I wanted to keep the options lean, so there are very few objects to interact with. You’ve got a play/pause button, a mute button, a full screen function, and a scrubber with the current and total times. The play button is large and set to the left, as most of the imagery in video previews tend to be placed in the center. This way we won’t cover Dory’s adorable fish face. There’s only a mute button, no volume controls. Most people control their volume with the keyboard anyhow. Full screen and a scrubber are pretty obvious. When you hover away from the scrubber you get a tiny, thin strip of play progress and that’s it. No more, no less.
The way I see it, interfaces are going to disappear. Look at a video game like Skyrim where almost 95% of the UI simply disappears. Look at an app like Clear which uses nothing but gestures to allow you to make lists. Even blue sky thinking like Google Glass has the right idea. The thought that we’re going to be trapped on a two dimensional screen is extremely short sighted. In the near future we’ll have the ability to control objects, environments and devices with our voice, our gestures and even our very presence. I imagine that our children will think it’s funny that we used to click on analog keyboards to express ourselves.
So while I continue to analyze my own design style, I try to keep an eye toward the future. I consciously keep my information well organized. I keep my type clean and easy to read. I think of both the young and the old. And I try to embrace changes when they come. Hopefully this will keep me on my toes for what the future holds.
The idea of camouflage can be traced back to the notes of Charles Darwin who recognized the patterns of animals and insects served as a survival mechanism.
When we see leaf-eating insects green, and bark-feeders mottled-grey; the alpine ptarmigan white in winter, the red-grouse the colour of heather, and the black-grouse that of peaty earth, we must believe that these tints are of service to these birds and insects in preserving them from danger.
My first passionate encounter came in the form of a pair of camo trainers that were made by XLarge. I think I purchased them in 2002 in a strip mall in Downtown Sacramento. They still sit in a box underneath my bed and they’re one of my prized possessions. But before that I had no affinity to camo. If anything I had grown an aversion thanks to years of high school classmates in baggy camo cargo pants. Over time though I’ve certainly grown quite an affection for camo, which was certainly fueled by Hardy Blechman’s immense compendium DPM: Disruptive Pattern Material. In it he covers not only the history and variety of camouflage patterns but also their occurrences in pop culture. It’s the holy grail of camo.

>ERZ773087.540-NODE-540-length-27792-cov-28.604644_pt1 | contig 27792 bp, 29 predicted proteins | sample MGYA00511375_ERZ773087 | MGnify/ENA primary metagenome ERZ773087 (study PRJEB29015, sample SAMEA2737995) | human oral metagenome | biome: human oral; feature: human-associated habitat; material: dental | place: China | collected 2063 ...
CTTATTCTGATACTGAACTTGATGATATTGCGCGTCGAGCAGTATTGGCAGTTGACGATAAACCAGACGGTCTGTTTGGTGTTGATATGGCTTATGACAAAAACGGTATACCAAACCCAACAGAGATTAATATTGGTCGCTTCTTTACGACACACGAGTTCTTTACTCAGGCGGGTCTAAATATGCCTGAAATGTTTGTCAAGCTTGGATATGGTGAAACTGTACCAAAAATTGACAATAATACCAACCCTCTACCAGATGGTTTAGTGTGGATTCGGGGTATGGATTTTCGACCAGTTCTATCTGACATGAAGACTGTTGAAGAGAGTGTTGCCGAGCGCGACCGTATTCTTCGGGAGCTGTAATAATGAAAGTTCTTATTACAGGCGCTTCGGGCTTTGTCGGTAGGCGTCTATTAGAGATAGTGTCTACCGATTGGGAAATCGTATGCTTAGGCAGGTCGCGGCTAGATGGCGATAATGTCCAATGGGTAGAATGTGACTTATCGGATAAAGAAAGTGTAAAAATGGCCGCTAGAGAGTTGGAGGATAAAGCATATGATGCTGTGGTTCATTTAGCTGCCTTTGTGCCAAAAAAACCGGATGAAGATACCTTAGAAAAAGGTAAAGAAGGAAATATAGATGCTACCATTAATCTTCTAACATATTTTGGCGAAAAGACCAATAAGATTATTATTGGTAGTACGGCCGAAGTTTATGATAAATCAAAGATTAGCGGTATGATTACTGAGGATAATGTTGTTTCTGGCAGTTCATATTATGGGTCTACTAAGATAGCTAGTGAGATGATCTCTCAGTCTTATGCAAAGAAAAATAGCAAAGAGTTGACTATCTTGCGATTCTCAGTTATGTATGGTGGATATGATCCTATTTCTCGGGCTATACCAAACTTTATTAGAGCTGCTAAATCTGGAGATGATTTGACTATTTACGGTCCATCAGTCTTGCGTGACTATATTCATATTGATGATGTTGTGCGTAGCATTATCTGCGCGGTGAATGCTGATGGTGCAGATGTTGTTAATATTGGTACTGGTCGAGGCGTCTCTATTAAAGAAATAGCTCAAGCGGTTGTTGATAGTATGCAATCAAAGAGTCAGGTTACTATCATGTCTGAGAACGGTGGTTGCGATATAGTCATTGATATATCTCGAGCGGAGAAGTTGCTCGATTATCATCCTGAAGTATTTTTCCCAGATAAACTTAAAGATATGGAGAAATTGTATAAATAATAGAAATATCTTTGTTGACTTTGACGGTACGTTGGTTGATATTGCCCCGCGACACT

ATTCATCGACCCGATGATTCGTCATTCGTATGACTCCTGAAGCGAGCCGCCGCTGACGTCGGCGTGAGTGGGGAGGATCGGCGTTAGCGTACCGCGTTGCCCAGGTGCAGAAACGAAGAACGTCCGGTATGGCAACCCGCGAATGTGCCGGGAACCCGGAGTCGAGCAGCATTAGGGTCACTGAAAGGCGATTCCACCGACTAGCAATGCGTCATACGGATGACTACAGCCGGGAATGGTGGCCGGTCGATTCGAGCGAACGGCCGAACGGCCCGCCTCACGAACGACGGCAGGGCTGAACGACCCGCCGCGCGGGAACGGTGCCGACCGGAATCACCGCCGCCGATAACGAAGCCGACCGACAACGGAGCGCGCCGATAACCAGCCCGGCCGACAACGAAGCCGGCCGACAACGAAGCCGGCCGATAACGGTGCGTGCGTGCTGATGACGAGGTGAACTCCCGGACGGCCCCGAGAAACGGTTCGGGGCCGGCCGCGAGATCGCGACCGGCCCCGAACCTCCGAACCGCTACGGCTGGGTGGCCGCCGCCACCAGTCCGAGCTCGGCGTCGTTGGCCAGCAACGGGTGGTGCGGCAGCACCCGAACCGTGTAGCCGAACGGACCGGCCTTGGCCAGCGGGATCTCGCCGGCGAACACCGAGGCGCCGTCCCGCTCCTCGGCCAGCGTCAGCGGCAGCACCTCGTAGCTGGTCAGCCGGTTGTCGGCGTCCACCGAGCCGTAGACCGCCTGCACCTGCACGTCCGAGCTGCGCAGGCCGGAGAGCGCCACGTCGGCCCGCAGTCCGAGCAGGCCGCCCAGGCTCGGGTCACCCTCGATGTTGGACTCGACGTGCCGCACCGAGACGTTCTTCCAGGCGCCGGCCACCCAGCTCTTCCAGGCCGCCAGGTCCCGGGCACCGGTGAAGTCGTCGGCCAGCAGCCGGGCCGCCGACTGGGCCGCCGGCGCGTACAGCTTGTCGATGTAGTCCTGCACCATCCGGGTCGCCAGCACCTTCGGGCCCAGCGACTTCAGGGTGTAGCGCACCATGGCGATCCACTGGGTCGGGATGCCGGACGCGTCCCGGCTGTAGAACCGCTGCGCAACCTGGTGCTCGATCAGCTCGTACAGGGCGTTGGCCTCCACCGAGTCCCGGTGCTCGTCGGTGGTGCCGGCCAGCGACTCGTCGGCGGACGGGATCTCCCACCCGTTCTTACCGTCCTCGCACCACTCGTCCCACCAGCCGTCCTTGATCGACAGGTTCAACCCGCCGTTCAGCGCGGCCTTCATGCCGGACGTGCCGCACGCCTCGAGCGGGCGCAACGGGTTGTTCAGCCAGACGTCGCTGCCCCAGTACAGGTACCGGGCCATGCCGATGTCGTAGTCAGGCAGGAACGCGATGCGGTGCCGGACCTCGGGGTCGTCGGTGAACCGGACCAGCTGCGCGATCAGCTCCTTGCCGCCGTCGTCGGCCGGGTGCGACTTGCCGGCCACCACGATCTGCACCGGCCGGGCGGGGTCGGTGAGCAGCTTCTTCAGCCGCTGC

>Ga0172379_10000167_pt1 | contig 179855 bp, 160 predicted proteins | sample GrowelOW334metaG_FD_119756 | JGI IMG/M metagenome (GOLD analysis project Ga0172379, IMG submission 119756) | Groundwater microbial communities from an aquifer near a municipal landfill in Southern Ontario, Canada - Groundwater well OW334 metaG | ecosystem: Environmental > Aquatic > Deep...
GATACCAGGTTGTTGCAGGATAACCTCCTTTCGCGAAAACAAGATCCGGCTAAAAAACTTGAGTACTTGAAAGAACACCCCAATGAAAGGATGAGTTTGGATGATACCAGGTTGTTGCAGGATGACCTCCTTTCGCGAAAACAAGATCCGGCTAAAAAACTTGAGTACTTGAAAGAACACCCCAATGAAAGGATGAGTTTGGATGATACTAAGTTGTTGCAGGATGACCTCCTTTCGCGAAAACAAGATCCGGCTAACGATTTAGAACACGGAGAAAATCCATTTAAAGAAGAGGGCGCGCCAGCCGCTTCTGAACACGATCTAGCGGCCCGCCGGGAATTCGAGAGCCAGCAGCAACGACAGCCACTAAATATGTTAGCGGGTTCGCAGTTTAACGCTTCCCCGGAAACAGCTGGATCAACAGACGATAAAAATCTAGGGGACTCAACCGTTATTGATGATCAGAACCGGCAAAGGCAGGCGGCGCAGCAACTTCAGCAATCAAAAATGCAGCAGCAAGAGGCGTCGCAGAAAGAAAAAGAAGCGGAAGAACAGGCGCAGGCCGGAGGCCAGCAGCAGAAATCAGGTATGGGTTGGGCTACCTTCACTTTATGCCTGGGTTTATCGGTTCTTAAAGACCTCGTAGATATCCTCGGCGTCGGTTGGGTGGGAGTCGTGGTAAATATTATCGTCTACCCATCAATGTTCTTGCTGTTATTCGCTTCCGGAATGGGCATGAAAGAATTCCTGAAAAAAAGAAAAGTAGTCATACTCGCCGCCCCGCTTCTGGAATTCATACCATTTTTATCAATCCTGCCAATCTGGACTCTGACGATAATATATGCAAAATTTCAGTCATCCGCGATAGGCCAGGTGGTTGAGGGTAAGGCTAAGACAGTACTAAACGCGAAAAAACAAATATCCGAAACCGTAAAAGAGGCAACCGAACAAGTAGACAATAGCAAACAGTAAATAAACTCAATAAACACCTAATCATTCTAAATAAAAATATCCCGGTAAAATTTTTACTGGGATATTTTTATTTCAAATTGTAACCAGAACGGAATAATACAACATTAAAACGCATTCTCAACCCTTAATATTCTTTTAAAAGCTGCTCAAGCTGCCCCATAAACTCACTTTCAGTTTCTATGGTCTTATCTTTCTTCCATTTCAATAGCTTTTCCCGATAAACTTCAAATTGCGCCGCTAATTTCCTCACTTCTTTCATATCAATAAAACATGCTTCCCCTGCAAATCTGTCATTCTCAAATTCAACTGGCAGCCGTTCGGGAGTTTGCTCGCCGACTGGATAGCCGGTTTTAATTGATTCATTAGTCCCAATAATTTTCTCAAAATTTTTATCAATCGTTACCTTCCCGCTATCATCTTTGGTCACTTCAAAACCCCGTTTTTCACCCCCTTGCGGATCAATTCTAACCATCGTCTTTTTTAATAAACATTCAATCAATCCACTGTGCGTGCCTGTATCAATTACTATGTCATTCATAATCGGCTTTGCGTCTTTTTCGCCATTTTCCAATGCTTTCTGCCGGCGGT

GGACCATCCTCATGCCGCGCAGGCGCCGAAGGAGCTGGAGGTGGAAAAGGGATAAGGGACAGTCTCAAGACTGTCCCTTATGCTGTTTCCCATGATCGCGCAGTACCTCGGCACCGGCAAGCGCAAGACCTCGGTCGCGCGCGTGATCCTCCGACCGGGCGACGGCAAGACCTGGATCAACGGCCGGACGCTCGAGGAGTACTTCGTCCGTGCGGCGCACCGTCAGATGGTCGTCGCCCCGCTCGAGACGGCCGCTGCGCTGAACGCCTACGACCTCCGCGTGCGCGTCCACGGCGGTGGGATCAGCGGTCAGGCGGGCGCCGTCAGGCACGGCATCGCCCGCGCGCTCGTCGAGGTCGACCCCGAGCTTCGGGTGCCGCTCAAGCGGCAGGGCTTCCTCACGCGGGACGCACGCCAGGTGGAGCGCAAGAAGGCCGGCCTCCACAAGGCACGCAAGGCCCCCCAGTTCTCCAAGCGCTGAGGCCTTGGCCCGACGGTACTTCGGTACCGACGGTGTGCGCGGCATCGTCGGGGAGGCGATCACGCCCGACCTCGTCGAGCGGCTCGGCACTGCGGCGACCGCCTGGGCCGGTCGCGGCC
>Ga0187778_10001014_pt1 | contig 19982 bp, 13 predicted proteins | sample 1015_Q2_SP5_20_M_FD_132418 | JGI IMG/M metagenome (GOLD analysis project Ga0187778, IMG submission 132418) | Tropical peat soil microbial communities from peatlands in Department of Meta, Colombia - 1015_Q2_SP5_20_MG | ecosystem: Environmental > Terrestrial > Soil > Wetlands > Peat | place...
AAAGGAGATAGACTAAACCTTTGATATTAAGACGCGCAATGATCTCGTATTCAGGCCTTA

So I thought I’d put together a collection of camo objects that I’ve been gathering over the last few weeks. Hopefully you find some that you like. Just remember to dress sparingly with your camo. Too much camo and you might end up looking like a crazy war vet.
• A.P.C. Camouflage Chinos
• Jack Spade Swedish M90 Cordura Dipped Coal Bag
• Camouflage Word Notebooks
• Camo Nike Air Force 1’s
• London Undercover City Gent British Woodland Camouflage Umbrella
I love the work of Esme Winter. The British designer produces wonderful stationery and great paper products. Started in 2011, her collection now includes wrapping paper, note cards and notebooks – there’s even plans for a textile range in the near future!
I really like her simple understated designs. The patterns and colors are just perfect and it’s great that the wrapping-paper and cards can really be used to celebrate any occasion. You can see more of her work online here.
In the UK, Darren Williams isn’t just a producer, a music student, or just a scruffy Mancunian. Also known as Star Slinger, his brand of UK bass/house/future garage has set the model for dance music this year. Toss in the Jet Jam party scene (an audio/visual expansion of this club party) with his fresh exciting remixes and you get some of the best party music for today’s youth.
Take This Up was the precursor for the Jet Jam parties that popped up during his current U.S. tour. I went to the one at the Echo and it was a gully-as-hell trap party with these 2-step vibes. Take This Up is no different, as the sample gets squashed to hell, restarted at an almost manic pace and chopped to pieces into a speedy, seizure-dancing beat. Not as bass-heavy as most other tracks, it’s a hip hop dance floor banger for 2013.